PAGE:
Here’s a thought experiment based on the iconic Apple ads from the early 2000s, in which a young hip guy calling himself a Mac exchanges quips with, and verbally thrashes (in a calm, hip way) a less young, less hip guy calling himself a PC. In this series of commercials, Apple parlayed the stereotypical differences between hip Apple customers and stodgier Windows PC customers.
When you think about it, it’s easy to imagine these caricatures of Mac and Windows users coming straight off the PowerPoint (okay, Keynote) slides of a buyer persona exercise by the clever marketers at Apple. And because we are so familiar with it, we might imagine that such distinctions would be the inevitable result of any such exercise – clear and clever differences between our buyers and our competitors’ buyers.
But here is the premise of this thought experiment: Imagine that group of Apple marketers sitting in a room asking themselves, “Who are our buyers? How would we describe our buyers?” and coming up with descriptions that apply equally well to PC and Mac users. It is likely that any description of typical PC users includes many items that describe Mac users just as well.
Certainly, somewhere in the persona descriptions of a Mac user lie many such descriptive items – things that are true of the typical Mac user but also true of the typical PC user. But Apple went a step further, digging deep to find key characteristics and behaviors that ultimately allowed Apple to create consistent, compelling content that doesn’t simply attract potential buyers but speaks to and attracts the right kinds of buyers – those who are willing to pay a premium price for what they perceive to be premium products.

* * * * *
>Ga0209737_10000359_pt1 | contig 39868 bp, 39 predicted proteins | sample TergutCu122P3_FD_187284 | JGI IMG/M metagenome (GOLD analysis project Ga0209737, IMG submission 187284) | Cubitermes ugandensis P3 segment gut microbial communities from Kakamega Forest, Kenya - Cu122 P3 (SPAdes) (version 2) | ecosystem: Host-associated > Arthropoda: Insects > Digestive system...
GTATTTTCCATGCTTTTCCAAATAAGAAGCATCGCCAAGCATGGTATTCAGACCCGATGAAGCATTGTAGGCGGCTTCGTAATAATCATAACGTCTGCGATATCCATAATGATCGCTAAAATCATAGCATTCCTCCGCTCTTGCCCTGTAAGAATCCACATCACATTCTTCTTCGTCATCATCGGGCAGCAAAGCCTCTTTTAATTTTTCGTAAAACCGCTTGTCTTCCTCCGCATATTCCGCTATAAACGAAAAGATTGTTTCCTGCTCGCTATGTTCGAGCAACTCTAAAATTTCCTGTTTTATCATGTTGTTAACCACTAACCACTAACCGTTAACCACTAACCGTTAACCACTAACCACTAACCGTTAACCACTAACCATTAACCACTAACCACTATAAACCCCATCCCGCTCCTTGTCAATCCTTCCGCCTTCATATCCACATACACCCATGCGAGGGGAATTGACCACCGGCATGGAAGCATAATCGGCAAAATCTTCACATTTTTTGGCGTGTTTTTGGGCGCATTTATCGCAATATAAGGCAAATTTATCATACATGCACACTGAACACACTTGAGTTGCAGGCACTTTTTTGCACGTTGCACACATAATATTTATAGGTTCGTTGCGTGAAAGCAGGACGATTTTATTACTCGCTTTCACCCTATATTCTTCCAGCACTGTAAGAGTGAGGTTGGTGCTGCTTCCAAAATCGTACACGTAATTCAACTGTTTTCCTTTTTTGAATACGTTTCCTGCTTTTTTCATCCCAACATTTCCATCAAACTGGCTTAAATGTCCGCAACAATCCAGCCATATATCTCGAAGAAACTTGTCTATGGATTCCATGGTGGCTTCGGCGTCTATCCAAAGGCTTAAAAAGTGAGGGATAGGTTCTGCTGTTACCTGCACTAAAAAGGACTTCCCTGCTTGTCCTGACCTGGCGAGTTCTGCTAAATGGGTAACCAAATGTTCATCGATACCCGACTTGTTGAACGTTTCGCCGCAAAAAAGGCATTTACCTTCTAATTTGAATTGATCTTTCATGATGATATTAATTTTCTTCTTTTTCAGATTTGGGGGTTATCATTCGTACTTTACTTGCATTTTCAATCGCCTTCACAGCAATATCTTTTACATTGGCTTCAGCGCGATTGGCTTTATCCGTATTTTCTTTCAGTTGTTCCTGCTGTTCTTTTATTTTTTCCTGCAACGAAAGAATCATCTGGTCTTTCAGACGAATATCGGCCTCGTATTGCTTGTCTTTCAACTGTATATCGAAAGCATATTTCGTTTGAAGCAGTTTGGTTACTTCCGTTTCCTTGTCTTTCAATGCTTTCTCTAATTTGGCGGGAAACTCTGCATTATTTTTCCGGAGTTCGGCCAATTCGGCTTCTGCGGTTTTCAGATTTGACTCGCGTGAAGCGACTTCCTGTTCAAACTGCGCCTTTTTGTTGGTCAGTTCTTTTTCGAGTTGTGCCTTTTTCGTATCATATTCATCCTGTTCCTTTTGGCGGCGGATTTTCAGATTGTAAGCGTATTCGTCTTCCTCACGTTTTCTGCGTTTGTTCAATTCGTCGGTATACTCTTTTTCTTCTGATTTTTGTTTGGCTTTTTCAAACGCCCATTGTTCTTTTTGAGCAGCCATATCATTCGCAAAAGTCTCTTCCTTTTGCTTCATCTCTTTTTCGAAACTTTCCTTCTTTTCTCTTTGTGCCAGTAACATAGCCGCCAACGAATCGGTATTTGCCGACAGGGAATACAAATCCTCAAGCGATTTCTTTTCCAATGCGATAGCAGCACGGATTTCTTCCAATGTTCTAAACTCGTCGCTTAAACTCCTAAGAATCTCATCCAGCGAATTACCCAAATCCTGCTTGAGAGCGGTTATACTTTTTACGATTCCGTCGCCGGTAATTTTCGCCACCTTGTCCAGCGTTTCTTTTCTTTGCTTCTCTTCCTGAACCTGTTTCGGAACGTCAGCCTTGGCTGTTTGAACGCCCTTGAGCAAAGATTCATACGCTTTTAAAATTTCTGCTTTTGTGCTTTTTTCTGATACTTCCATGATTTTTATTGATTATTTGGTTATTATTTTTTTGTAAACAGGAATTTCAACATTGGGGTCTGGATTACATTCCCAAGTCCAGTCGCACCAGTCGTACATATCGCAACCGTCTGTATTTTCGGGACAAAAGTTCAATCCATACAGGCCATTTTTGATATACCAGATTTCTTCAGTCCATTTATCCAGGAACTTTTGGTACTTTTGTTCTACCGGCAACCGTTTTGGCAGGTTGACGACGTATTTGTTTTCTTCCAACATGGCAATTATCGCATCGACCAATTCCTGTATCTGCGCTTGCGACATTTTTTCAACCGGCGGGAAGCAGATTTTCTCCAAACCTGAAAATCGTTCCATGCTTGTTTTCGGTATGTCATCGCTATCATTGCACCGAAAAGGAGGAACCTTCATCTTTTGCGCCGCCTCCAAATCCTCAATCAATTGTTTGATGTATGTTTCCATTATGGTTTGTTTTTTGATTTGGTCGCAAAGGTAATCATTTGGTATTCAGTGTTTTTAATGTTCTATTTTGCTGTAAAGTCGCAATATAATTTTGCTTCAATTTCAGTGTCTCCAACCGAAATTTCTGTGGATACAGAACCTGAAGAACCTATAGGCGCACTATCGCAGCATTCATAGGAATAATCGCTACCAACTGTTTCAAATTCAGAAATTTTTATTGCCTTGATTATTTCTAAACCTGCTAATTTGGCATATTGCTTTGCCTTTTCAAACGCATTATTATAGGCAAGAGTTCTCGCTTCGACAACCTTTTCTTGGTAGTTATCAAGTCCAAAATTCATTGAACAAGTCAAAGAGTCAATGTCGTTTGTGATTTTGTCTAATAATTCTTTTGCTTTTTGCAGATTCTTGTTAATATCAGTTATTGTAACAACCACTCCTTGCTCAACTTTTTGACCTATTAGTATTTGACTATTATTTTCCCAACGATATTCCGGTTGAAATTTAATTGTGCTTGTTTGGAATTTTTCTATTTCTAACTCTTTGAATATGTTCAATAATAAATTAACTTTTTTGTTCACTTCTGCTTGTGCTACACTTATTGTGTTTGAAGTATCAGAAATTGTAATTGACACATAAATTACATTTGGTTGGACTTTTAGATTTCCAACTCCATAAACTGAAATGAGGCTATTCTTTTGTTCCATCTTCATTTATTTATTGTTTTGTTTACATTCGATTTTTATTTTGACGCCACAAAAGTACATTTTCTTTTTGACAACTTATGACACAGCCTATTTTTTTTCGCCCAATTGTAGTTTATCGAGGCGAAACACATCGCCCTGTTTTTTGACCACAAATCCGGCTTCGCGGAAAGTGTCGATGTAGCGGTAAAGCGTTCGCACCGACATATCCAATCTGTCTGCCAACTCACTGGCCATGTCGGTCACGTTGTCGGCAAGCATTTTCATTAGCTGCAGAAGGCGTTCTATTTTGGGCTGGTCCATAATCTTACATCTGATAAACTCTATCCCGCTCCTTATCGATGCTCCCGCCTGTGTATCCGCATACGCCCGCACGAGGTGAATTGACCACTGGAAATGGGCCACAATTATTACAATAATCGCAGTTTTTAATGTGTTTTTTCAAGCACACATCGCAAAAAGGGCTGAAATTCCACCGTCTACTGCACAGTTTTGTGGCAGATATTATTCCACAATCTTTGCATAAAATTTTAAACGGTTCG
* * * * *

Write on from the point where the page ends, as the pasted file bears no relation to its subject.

Today, most b-to-b personas come up well short of the “I’m a Mac/I’m a PC” standard. They only reach so far as to describe typical buyers; they don’t differentiate buyers who are likely to prefer buying from us rather than the competitor. To some extent, this is because we have not known enough about buyers, their habits and their behaviors to distinguish between the types most likely to buy from us and those who are likely to prefer our competitors. But with the proliferation of data in b-to-b, the time has come to ask the question: Is there data available that can help parse those likely to favor us from those who favor our competitors?
One way to answer this question is to ask if your organization is able to use predictive lead scoring and look-alike modeling to effectively prioritize and source new leads. If the answer is yes, then you may be able to identify “your buyer” personas from “their buyer” personas. If you have less experience with predictive analytics, you’ll have to work harder to answer the question, but it is still worth exploring. Absent predictive experience, consider the following questions:
If you are a SiriusDecisions customer, check out our recent brief “Optimizing Personas With Predictive Analytics: From Cluster to Buyer” for an in-depth discussion of how leading organizations are using predictive analytics to derive deep insights that drive powerful persona development. To download an overview of the SiriusDecisions Persona Framework, click here.
Kerry Cunningham is a Senior Research Director of Demand Creation Strategies at SiriusDecisions. Kerry has more than 20 years of experience in b-to-b demand creation and management, spanning a broad array of industries and markets. Follow Kerry on Twitter @KerrySirius.